Wendy Norton
Norgay Partners

The consultancy notes that DE&I is defined differently from GP to GP, LP to LP. Apples-to-apples metrics are sorely needed if firms are to compare their DE&I initiatives, improve their ability to measure their own progress, and increase transparency with clear metrics and tracking capabilities

Nonetheless, patience is perhaps the biggest requirement, says the vice-president of legal and compliance for a New York-based private equity firm. “Firms have to be prepared to wait longer to find the diverse pool of candidates they want, and to find the right person with the necessary skills from among this pool.”

The chief DE&I officer of a Los Angeles-based PE firm tells Private Funds CFO that she expressed to her recruiters that time was no object to completing her firm’s diversity goals. Each search firm she engaged was instructed to include a number of diverse candidates in each search as a condition of further engagement.

“We let them know that if they couldn’t get us to our diversity goals then we needed to understand the search process and who was considered and where the recruiter searched. We understand this extends the time to fill a role, but change takes time,” she says.

Alvarez suggests three concepts that she says are necessary to achieve a true commitment to diversity: patience, purpose and intention. “Patience because DE&I recruiting does take longer, so starting your search at least one or two quarters in advance is key. You need to have clarity of purpose, in other words, understand what you want to achieve. And move with intention. Every action must be intentional.”

Praxis makes perfect

The same ‘true commitment’ to diversity is also crucial in building trust with candidates. “It’s much harder for firms to attract diverse talent when it’s evident that diversity is just considered a ‘nice to have,’” Alvarez notes.

“You want people to see that you are committed to diversity and are not just trying to check a box. They want to see a firm that is taking actionable steps to become more diverse. So, get your DE&I message out there. Identify the people within your organization that can best deliver that message, tell your firm’s story, and demonstrate your values.”

Silence is deadly. The legal and compliance VP says it can be a deterrent for candidates if a firm has been quiet about diversity. “You have to take actionable steps to show that you are focused on diversity. You want candidates to feel like they belong at your firm, that they will be valued.”

“If you’re not sincere then you’re not going to be able to retain the diverse talent you are able to recruit”

Chief DE&I officer at a Los Angeles-based private equity firm

Some firms may experience the adverse effects of being latecomers to diversity initiatives. “If a female candidate or a racially diverse candidate is looking at the makeup of the team and they don’t see an example of how they’re represented, it could be a red flag for them,” says the chief DE&I officer speaking with Private Funds CFO.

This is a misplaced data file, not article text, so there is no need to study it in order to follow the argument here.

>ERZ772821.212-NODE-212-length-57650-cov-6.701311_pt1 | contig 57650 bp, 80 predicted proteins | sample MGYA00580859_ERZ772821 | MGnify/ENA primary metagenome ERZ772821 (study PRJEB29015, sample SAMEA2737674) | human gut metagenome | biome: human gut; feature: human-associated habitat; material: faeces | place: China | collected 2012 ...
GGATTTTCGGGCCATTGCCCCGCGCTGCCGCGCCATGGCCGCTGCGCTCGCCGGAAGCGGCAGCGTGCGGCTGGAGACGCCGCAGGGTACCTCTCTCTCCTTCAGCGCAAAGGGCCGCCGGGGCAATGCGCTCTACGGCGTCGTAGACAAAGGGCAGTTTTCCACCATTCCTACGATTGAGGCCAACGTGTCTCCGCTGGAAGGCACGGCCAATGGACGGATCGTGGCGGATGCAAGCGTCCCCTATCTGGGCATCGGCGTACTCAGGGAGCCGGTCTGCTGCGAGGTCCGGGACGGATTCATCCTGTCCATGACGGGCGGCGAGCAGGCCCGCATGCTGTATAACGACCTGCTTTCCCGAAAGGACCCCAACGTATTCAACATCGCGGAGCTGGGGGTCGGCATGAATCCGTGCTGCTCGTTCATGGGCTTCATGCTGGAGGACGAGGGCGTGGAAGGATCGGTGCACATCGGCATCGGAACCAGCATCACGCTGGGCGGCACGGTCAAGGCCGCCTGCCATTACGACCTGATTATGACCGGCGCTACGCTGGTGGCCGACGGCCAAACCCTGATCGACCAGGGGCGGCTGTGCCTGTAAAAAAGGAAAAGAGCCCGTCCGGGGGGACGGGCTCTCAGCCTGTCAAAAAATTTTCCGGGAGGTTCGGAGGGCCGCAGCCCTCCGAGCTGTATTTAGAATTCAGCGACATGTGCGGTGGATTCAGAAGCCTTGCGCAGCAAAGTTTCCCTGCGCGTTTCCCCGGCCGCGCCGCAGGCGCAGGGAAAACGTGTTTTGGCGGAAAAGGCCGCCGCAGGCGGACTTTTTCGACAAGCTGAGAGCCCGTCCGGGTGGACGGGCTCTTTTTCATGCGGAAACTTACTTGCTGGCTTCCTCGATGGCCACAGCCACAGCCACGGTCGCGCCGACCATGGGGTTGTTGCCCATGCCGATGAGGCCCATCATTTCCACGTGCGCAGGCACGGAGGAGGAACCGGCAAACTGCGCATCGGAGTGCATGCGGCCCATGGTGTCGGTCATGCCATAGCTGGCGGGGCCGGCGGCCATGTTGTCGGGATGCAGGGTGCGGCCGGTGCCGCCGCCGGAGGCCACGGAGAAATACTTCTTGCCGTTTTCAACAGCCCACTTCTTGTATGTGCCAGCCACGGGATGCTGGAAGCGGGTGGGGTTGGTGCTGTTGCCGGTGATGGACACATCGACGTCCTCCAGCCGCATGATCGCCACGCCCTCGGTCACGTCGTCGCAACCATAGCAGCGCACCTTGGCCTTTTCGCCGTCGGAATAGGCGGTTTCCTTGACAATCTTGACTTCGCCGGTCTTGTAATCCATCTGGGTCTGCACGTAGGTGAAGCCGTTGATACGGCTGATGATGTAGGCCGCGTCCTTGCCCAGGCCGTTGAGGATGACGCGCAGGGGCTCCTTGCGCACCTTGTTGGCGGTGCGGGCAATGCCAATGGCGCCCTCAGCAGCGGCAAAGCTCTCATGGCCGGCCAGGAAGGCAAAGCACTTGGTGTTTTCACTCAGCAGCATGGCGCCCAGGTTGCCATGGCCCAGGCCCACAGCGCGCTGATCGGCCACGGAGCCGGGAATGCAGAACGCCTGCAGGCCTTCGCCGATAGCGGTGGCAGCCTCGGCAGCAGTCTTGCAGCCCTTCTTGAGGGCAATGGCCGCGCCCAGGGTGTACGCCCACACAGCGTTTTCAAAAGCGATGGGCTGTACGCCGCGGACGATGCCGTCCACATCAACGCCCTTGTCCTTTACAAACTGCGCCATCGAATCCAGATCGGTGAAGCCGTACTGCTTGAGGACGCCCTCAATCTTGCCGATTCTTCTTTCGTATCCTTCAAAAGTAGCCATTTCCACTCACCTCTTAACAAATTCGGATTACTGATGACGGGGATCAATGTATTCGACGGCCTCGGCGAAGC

“People are no longer just joining a GP for the compensation, but for value alignment and whether they will be able to grow their career there.”

Norton says your only way to take back your competitive edge, should your firm’s current employee makeup not scream commitment to DE&I, is dedicated communication of your goals. “We want nothing to get lost in translation,” she says. She suggests firms should place their DE&I mission statement on their website and turn it into action with diversity initiatives.

“Words are not enough, there needs to be action to back it up,” she says. “Even if you don’t currently have a diverse team, showing that you value diversity, equality and inclusion as well as actively seeking diverse talent and trying to do better is important. It’s good communication from the outset of a search that demonstrates your values and your commitment. That is a way to win top talent.”

It’s also a way to retain them.

“If you’re not sincere, then you’re not going to be able to retain the diverse talent you are able to recruit,” says the chief DE&I officer. “Once people join the firm and start to feel like a token hire, they’re not going to want to be part of that.”

Data snapshot: Critical finance roles are understaffed

Most private funds say they are understaffed across their organization, not just in critical roles, according to BDO’s private funds survey.

Private fund managers are struggling to stay sufficiently staffed in a persistently tight labor market.

BDO’s 2023 Private Capital Survey found that nearly half (49 percent) of private equity managers and operating partners say their firms are understaffed in critical leadership and finance roles.

Similarly, 48 percent of managers said they are understaffed across the organization. Only 27 percent of managers said their firms are overstaffed.

Even larger fund managers, those with AUM of $15 billion and above, are feeling the heat.

Forty-three percent of those managers surveyed said they were understaffed.

In a market environment in which operational excellence at both the fund manager level and at portfolio companies will be crucial to success, talent management is a top priority. Twenty percent of fund managers cited talent management as the value-creation lever they deploy most often.


BDO’s 2023 Private Capital Survey polled 405 US private equity fund managers and operating partners, 200 portfolio company CFOs and 50 board members. The survey was conducted by Censuswide, an independent market research firm, in March 2023.